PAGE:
DeLand family turns to homemade beef jerky after losing life savings
Inspiration hit local business owner during recession
DeLAND, Fla. – A DeLand couple has become somewhat of a staple in the community thanks to the pair's homemade beef jerky.
Mark Pescatore, better known as Mr. P, cuts about 150 pounds of top round pot roast meat a day.
"I special order this. I get this from Florida. All my beef is Florida raised," Pescatore said.
After the meat gets sliced, it's placed into four separate bins. Each one has a different marinade where the meat sits for a day. Pescatore said each sauce has a secret recipe he came up with.
"We have a buffalo style hot, comes out very mild. We have a teriyaki, which everybody loves," the father of four said.
The meat is then placed on racks and goes into an oven for the drying process. It's a snack Pescatore learned to make during his Boy Scout days.
"The Egyptians actually did jerky that far back, the processing of the meat. Of course in America, the Native Americans," Pescatore said.
It's a labor of love for Pescatore but one that brings him to tears when he talks about how it all began.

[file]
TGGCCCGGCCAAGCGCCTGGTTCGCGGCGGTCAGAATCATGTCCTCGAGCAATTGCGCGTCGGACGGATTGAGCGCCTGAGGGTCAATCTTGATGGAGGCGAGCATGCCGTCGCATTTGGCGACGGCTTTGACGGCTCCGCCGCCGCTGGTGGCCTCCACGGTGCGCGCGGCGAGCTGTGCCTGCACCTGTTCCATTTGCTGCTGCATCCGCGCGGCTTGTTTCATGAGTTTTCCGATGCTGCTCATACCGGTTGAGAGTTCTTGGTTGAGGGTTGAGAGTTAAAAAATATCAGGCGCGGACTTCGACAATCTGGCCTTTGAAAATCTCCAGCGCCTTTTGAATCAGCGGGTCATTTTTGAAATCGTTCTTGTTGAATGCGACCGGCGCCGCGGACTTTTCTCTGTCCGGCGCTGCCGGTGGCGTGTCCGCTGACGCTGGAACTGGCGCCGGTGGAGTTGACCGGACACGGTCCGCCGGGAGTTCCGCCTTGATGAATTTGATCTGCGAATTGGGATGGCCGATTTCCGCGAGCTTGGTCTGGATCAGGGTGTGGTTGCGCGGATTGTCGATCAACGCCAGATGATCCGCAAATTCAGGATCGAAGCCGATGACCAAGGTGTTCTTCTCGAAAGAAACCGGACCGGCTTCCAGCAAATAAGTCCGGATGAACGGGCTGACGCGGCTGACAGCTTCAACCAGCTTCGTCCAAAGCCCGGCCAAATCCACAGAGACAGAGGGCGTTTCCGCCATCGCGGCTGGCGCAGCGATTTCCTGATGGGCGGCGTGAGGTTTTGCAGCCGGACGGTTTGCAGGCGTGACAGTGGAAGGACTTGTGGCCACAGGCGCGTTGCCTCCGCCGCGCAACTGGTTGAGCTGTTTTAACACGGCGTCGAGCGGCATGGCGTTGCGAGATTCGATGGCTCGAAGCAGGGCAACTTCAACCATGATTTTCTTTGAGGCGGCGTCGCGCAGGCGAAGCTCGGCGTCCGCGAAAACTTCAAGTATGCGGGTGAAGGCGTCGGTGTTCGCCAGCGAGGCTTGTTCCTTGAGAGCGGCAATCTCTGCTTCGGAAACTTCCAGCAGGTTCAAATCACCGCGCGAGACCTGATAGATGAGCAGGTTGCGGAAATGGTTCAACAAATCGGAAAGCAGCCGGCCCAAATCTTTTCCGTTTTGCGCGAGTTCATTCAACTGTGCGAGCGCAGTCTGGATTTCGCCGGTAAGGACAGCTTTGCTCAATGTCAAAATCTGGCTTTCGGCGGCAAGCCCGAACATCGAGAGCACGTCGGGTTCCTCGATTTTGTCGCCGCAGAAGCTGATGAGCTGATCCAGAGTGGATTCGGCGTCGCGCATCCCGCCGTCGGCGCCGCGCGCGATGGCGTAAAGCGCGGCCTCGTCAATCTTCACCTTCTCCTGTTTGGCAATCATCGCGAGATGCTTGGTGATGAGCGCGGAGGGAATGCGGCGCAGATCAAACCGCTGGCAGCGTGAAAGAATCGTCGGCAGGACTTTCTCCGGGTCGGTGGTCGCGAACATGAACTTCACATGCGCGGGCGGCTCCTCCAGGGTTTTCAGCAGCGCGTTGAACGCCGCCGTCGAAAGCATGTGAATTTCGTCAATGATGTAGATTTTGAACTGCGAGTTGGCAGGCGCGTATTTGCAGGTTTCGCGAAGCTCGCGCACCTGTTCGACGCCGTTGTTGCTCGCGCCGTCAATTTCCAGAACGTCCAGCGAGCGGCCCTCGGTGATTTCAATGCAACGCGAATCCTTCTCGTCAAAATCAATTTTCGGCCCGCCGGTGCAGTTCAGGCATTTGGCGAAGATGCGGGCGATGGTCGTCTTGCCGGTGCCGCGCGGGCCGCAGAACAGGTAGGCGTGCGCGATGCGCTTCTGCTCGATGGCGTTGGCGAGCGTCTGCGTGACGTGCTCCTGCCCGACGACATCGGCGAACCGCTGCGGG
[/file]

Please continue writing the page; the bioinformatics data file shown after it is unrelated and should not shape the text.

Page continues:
"Everything in our lives we planned; four kids, different ages, we planned that. We planned working for Publix supermarkets. We planned retiring. I planned a cleaning company that I started. I never, ever planned for 2008."
When the 2008 recession hit, the Pescatore family lost all their life savings and almost lost the cabin Pescatore had built for his wife when he was 19. During that time, he thought of ways to stay afloat and then inspiration hit him.
"We always made jerky. I've done it my whole life," Pescatore said. "One day my wife won some tickets to the races and we go to the Daytona races and I made some jerky and I'm passing it out to everybody and people just love it, and I look at my wife and say 'Hey, Let's make jerky'."
Since then, family members have been going nonstop, working 14-hour days, but they see the reward in their customers, some of whom come from as far as Korea.
"If it wasn't for them, I don't know if I could do this every day," Pescatore said. "It's making a product that people love. It brings back memories to a lot of people, we make people feel good and realistically in life, food makes everybody feel good."
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